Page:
Protestors demand the counting of all votes in the US presidential election

The undignified scramble for power by representatives of a rich elite, squeezing as much finance as possible from their corporate backers while posing as tribunes of the people, has long been the defining characteristic of presidential politics in the United States. The 2020 presidential race fitted this template no less than many others but it also contained special features which heightened its significance and had people across the world hanging on the outcome.

The incumbent, Donald Trump, had gained ascendency in the Republican Party in 2016 backed by a right wing neo-con clique, determined to shift the political centre of gravity in the United States even further to the right.  Trump’s phoney man of the people persona, his visibility as a TV personality from the US version of The Apprentice and the easy target the Democrats provided in fielding a dyed in the wool establishment figure such as Hillary Clinton, meant Trump was able to squeeze an electoral college victory, in spite of being 3 million votes behind Clinton in the popular vote.

To suggest that Trump failed to imbue the office with any gravitas would be an understatement.  The constant and often bizarre communication by Twitter; the regular abusing of journalists who posed difficult questions; and his routine embracing of leaders of dubious character, from Kim Jong-un to Jair Bolsonaro, from Benjamin Netanyahu to Boris Johnson, combined to make Trump a constant target for the centre and Left.

The ‘Make America Great Again’ mantra of Trump’s 2016 campaign resonated with many Americans who saw the US as having lost status in the world and lost economic ground to an increasingly strong Chinese economy.  Withdrawal from the Iran anti-nuclear deal, negotiated by Barack Obama in 2015, made it easy to rail against the Iranian regime and its failings.  Withdrawal from the World Health Organisation (WHO) provided a scapegoat for failing to deal with the COVID-19 pandemic in the United States, where almost a quarter of a million people have now died.   

As ever, the tried and tested tactic of demagogues has always been to set up some easy targets then knock them down.  This was a feature of the Trump presidency.  Blame Iran for uncertainty in the Middle East; Mexico for illegal immigration into the US; China for unfair trade practices hitting US jobs; Cuba, for simply daring to exist in spite of the 60 year long illegal trade embargo, the terms of which Trump tightened further.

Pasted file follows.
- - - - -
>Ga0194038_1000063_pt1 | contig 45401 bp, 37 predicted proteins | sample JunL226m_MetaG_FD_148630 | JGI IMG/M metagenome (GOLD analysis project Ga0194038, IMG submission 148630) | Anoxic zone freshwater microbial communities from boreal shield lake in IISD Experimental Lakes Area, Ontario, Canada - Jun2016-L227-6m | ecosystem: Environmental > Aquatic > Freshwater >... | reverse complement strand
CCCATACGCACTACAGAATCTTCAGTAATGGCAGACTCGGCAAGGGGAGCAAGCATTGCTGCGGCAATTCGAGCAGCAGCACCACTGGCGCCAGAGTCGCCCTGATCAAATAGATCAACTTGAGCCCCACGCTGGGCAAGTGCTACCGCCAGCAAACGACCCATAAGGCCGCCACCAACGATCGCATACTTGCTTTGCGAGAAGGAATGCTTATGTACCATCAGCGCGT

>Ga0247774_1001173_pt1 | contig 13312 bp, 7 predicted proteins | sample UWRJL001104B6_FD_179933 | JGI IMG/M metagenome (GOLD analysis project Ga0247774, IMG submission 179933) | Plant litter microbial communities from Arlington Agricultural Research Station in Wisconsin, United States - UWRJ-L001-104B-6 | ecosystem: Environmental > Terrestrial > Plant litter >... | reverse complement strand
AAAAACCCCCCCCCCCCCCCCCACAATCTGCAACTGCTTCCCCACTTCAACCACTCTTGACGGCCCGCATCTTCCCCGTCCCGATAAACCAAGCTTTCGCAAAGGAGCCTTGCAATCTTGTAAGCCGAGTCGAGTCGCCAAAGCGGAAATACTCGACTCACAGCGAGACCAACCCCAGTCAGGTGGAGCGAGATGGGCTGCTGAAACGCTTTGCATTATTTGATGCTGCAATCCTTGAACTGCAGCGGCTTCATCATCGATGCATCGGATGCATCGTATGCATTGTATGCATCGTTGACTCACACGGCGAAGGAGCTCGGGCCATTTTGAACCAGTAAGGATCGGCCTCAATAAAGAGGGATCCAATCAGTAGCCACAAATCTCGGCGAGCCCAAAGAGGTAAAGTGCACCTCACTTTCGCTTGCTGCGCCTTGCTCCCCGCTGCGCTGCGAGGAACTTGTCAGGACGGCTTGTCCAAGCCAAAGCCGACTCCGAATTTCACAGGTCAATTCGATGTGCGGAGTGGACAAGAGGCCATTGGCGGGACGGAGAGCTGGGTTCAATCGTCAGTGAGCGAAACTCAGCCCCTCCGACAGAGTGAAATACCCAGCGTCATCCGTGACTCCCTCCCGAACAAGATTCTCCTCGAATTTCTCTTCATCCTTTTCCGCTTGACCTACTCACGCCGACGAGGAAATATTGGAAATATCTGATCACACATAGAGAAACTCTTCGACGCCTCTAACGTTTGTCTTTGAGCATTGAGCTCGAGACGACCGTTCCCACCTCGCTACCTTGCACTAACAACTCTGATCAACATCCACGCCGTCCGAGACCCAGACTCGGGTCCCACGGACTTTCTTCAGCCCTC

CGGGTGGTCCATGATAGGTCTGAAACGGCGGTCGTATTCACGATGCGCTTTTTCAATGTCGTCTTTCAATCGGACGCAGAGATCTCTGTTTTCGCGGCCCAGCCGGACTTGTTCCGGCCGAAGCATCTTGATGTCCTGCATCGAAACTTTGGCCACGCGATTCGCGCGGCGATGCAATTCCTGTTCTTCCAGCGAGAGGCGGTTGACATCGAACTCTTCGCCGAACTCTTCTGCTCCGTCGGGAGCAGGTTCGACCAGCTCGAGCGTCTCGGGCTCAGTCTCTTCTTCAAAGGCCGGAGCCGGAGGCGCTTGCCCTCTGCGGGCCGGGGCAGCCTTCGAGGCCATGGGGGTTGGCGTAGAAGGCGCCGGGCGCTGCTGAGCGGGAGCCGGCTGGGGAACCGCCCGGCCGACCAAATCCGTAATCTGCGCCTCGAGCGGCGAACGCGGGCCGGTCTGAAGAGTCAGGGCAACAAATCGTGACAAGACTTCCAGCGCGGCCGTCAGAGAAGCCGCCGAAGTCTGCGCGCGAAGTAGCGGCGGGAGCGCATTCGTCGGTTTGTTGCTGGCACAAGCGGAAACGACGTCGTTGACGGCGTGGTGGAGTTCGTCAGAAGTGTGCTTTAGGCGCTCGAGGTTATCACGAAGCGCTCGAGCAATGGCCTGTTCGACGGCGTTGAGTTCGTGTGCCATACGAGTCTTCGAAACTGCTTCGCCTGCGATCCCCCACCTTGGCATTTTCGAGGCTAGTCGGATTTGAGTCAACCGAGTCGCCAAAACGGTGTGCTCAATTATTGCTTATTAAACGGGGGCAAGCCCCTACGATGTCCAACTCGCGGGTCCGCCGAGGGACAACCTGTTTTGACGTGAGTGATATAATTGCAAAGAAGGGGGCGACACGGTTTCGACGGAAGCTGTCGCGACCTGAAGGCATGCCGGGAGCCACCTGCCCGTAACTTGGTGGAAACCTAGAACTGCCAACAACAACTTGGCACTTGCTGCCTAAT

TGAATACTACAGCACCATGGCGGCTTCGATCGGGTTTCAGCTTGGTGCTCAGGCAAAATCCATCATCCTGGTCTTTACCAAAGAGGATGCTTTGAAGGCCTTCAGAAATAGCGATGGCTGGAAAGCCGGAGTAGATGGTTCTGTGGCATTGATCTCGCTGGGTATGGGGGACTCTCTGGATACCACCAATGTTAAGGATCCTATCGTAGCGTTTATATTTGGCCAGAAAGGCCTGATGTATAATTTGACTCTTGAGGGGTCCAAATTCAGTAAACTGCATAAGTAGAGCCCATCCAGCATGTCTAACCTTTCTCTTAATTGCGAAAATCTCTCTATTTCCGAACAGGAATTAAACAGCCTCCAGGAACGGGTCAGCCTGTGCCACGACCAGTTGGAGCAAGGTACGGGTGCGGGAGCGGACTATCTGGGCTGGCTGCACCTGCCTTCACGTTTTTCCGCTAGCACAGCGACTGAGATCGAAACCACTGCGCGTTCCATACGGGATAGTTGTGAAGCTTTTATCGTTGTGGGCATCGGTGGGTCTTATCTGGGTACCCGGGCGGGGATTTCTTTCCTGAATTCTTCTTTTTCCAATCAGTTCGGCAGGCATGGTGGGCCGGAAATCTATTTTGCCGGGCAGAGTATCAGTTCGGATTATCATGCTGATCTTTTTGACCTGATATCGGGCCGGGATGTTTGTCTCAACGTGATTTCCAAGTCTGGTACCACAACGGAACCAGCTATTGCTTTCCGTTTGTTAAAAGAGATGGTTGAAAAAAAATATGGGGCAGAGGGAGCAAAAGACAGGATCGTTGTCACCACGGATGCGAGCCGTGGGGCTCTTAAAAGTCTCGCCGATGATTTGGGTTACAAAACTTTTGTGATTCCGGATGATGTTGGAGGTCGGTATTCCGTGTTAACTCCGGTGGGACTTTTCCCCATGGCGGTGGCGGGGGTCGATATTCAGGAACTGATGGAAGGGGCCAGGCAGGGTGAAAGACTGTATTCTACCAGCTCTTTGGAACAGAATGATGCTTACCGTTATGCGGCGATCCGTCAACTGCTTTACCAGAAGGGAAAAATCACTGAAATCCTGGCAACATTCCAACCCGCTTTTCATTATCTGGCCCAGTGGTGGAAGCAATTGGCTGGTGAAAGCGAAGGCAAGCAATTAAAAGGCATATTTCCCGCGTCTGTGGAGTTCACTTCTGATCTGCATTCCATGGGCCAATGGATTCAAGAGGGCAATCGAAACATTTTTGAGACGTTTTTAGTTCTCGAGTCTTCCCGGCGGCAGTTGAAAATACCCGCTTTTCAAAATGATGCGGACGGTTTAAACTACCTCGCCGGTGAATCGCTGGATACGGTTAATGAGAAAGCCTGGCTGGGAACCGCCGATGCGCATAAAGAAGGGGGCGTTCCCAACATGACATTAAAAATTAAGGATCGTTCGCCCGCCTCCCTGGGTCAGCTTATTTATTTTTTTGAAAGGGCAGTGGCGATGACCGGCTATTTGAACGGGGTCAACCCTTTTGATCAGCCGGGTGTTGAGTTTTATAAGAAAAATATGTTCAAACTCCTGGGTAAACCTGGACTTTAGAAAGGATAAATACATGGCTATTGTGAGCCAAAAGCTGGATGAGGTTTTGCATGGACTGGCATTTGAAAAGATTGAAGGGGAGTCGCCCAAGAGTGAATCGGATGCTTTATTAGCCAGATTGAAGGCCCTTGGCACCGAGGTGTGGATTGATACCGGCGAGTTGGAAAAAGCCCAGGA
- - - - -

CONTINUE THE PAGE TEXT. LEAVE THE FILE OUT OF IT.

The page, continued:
Against this background it is easy to see Trump as a divisive force in US politics and society.  There can be little doubt that Trump polarised opinion in the country.  Those divisions did not appear with the presidency of Donald Trump however.  Certainly, Trump did nothing to address them and often, on questions of racism especially did much to exacerbate them, but he cannot be accused of creating them. Trump did not divide America; a divided America produced Trump.

Much has been made of the fact that in 2020 Joe Biden has received more votes than any other presidential candidate in US history.  Less is being made of the fact that Donald Trump’s vote in 2020 is the second highest for any candidate in US presidential history.  Those who support Trump remain a significant and vociferous bloc. 

As a narcissist and a bad loser Trump will drag out the legal challenges to the electoral process as far as he can.  It is widely expected that these will not gain traction. If so Trump will no doubt continue to shout from the sidelines once Biden’s presidency gets underway. He will be a vocal but marginal figure.

For those behind Trump however, the struggle to maintain US global hegemony and to turn back the clock in terms of social policy, will continue.  The trade wars with China, the undermining of international organisations of co-operation, the interference in the Middle East which has undermined support for the Palestinian cause, the tightening of restrictions on Cuba, are all policy shifts which Joe Biden will not be in a position to reverse in a four year period.